An individual may not maintain an appeal pursuant to Education Law §310 unless aggrieved in the sense that he or she has suffered personal damage or injury to his or her civil, personal or property rights (Appeal of Waechter, 48 Ed Dept Rep 261, Decision No. 15,853; Appeal of Erickson, 47 id. 261, Decision No. 15,689). Only persons who are directly affected by the action being appealed have standing to bring an appeal (Appeal of Waechter, 48 Ed Dept Rep 261, Decision No. 15,853; Appeal of Erickson, 47 id. 261, Decision No. 15,689). Respondents argue that petitioners lack standing because the student was 18 at the time of commencement of the instant appeal but did not verify the petition himself and has graduated and no longer attends respondents’ schools. Generally, the named petitioner in an appeal must be a person in parental relationship to the student unless the student is over the age of 18, in which case he or she may bring his or her own appeal (Appeal of R.E., 56 Ed Dept Rep, Decision No. 17,003). Although a person over the age of 18 is legally competent to maintain an appeal, a parent may petition on behalf of his or her child (Appeal of White, 52 Ed Dept Rep, Decision No. 16,442; Appeal of John W. and Elaine W., 37 id. 713, Decision No. 13,965; Appeal of Strada, 34 id. 629, Decision No. 13,434; Appeal of Farber, 33 id. 424, Decision No. 13,100). Moreover, petitioners do not necessarily lose standing by virtue of the student’s graduation from school (see e.g. Appeal of R.N., 38 Ed Dept Rep 138, Decision No. 14,002). Petitioners are aggrieved in the sense that they seek a decision amending the student’s permanent record, among other things (see Appeal of Debbie L., 39 Ed Dept Rep 505, Decision No. 14,294). Accordingly, I decline to dismiss the appeal for lack of standing.
Nevertheless, with respect to petitioners’ DASA claims, the appeal must be dismissed on the merits. In an appeal to the Commissioner, a petitioner has the burden of demonstrating a clear legal right to the relief requested and the burden of establishing the facts upon which petitioner seeks relief (8 NYCRR §275.10; Appeal of Aversa, 48 Ed Dept Rep 523, Decision No. 15,936; Appeal of Hansen, 48 id. 354, Decision No. 15,884; Appeal of P.M., 48 id. 348, Decision No. 15,882). While petitioners may disagree with respondents’ September 11, 2015 determination that their DASA complaint was unfounded, they have not established that such determination was arbitrary or capricious, nor have they established that the student’s grades were the product of harassment, discrimination, or bullying.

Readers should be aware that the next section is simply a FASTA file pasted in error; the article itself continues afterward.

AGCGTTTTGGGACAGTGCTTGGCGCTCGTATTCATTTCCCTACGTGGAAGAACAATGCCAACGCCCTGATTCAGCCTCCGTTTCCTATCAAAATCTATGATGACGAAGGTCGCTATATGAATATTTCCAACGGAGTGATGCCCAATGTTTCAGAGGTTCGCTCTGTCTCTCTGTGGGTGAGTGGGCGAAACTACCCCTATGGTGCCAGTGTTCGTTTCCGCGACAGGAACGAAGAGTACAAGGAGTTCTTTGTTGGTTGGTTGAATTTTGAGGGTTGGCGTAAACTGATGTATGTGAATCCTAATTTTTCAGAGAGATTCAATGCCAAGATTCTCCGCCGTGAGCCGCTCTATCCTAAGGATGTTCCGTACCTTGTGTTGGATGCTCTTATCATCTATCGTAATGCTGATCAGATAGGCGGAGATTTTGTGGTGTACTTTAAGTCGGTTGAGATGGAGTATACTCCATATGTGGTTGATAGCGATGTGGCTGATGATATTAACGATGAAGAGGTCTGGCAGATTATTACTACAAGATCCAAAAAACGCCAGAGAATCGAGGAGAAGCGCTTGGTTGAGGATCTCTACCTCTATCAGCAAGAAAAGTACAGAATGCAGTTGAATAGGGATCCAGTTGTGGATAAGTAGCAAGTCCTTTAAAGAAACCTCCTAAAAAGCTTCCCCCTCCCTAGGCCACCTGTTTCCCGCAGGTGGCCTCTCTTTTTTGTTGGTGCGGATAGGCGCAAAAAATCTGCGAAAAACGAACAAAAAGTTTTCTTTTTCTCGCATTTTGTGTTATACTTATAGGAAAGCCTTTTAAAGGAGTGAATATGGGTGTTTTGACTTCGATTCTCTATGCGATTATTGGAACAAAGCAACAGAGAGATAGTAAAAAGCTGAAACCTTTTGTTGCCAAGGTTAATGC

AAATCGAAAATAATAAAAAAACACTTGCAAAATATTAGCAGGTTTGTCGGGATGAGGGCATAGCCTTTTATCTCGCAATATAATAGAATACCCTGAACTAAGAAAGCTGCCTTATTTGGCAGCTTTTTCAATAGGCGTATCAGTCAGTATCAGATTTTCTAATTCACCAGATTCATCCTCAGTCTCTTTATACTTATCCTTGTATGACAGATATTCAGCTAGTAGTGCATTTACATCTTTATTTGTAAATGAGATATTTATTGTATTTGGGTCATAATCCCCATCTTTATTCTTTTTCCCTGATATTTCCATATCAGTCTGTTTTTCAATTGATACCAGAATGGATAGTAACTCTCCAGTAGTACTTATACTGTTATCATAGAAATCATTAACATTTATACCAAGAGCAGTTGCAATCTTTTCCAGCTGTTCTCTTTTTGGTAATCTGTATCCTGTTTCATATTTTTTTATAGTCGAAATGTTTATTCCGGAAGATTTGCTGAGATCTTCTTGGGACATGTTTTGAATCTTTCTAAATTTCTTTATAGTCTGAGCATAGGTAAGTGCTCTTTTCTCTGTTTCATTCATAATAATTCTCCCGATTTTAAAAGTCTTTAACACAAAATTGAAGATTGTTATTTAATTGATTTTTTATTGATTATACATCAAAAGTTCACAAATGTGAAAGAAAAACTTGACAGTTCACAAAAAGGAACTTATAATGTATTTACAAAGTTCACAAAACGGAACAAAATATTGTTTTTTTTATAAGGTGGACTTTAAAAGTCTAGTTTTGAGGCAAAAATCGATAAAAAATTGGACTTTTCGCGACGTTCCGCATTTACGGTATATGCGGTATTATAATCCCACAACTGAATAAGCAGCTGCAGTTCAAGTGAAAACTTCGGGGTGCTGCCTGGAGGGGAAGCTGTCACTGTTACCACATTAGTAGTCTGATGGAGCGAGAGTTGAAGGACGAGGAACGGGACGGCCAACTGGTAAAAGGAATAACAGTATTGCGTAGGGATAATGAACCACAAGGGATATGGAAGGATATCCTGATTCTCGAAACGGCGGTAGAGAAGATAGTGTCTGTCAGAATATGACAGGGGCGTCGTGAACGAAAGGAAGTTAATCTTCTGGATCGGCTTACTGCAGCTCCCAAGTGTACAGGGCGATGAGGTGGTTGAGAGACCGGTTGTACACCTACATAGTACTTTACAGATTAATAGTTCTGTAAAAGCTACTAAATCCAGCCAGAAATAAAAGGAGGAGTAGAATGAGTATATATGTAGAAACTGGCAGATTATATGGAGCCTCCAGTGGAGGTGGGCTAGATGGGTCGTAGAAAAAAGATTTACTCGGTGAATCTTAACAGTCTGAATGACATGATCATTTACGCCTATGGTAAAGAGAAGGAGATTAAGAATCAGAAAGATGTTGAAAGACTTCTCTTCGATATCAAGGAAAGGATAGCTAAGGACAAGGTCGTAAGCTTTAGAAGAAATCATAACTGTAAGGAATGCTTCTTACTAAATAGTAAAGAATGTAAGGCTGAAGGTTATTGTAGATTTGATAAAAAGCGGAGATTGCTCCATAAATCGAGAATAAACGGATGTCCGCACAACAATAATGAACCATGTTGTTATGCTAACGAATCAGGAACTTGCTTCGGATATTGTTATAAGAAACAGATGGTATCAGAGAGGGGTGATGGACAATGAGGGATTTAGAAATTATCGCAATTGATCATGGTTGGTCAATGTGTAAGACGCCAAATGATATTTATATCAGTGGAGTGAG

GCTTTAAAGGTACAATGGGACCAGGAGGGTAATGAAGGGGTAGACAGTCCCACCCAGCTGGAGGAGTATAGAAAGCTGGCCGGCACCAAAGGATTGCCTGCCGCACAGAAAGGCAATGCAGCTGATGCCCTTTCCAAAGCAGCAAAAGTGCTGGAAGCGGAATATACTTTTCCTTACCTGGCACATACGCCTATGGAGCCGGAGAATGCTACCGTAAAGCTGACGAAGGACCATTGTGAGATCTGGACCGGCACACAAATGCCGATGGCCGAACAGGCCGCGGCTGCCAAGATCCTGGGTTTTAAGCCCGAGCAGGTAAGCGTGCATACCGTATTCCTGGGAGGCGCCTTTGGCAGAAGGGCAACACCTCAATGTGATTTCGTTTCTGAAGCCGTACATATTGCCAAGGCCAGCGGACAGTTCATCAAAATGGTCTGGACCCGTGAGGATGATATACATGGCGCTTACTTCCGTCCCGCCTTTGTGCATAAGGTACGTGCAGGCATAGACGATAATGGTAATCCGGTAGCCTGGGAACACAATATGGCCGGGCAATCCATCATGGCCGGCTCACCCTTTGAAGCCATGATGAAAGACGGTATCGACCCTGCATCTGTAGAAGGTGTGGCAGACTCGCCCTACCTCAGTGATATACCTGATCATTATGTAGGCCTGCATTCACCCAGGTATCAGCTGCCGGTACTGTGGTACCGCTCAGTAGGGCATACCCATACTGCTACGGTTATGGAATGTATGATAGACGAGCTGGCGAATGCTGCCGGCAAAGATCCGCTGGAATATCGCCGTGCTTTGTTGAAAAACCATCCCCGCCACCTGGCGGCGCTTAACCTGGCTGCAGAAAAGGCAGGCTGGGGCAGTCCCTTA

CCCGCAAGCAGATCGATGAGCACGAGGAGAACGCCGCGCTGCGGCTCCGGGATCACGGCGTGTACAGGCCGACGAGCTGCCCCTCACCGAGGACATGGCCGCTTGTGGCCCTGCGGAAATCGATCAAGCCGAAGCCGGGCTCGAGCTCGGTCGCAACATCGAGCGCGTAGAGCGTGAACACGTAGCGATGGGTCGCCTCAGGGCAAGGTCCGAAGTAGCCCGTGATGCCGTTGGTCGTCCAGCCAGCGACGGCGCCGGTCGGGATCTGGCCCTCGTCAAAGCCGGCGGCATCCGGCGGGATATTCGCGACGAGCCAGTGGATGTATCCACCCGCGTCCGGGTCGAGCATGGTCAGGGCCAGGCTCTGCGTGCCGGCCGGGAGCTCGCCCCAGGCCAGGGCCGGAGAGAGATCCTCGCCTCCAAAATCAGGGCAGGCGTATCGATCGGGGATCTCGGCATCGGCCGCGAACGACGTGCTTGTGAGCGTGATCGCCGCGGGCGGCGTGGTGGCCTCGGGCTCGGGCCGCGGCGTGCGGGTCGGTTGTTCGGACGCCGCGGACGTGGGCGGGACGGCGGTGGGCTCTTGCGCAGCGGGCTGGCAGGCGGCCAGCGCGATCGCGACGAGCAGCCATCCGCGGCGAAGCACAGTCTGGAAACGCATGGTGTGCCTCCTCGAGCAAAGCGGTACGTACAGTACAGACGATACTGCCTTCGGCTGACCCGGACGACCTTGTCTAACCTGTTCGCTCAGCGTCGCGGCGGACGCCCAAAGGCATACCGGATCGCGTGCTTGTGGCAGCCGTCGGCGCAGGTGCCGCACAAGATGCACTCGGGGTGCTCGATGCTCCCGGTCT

The alleged acts of bullying, harassment, and discrimination described in the petition relate essentially to allegations that respondent Mulroy harassed the student for his lateness in arriving at her first-period class; that respondent Mulroy engaged in impermissible bullying, harassment, and discrimination in grading the student’s work; that at the April 20, 2015 meeting respondents Mulroy and Taylor violated DASA and slandered the student by accusing him of lying; that respondent Mulroy bullied the student at that meeting by making statements like “[i]t’s your word against mine”; and that respondent Mulroy retaliated against the student after petitioners reported her harassment and bullying.
Education Law §11(7) defines “harassment” and “bullying,” in relevant part, as:
the creation of a hostile environment by conduct or by threats, intimidation or abuse, including cyberbullying, that (a) has or would have the effect of unreasonably and substantially interfering with a student's educational performance, opportunities or benefits, or mental, emotional or physical well-being.... Acts of harassment and bullying shall include, but not be limited to, those acts based on a person's actual or perceived race, color, weight, national origin, ethnic group, religion, religious practice, disability, sexual orientation, gender or sex. For the purposes of this definition the term "threats, intimidation or abuse" shall include verbal and non-verbal actions.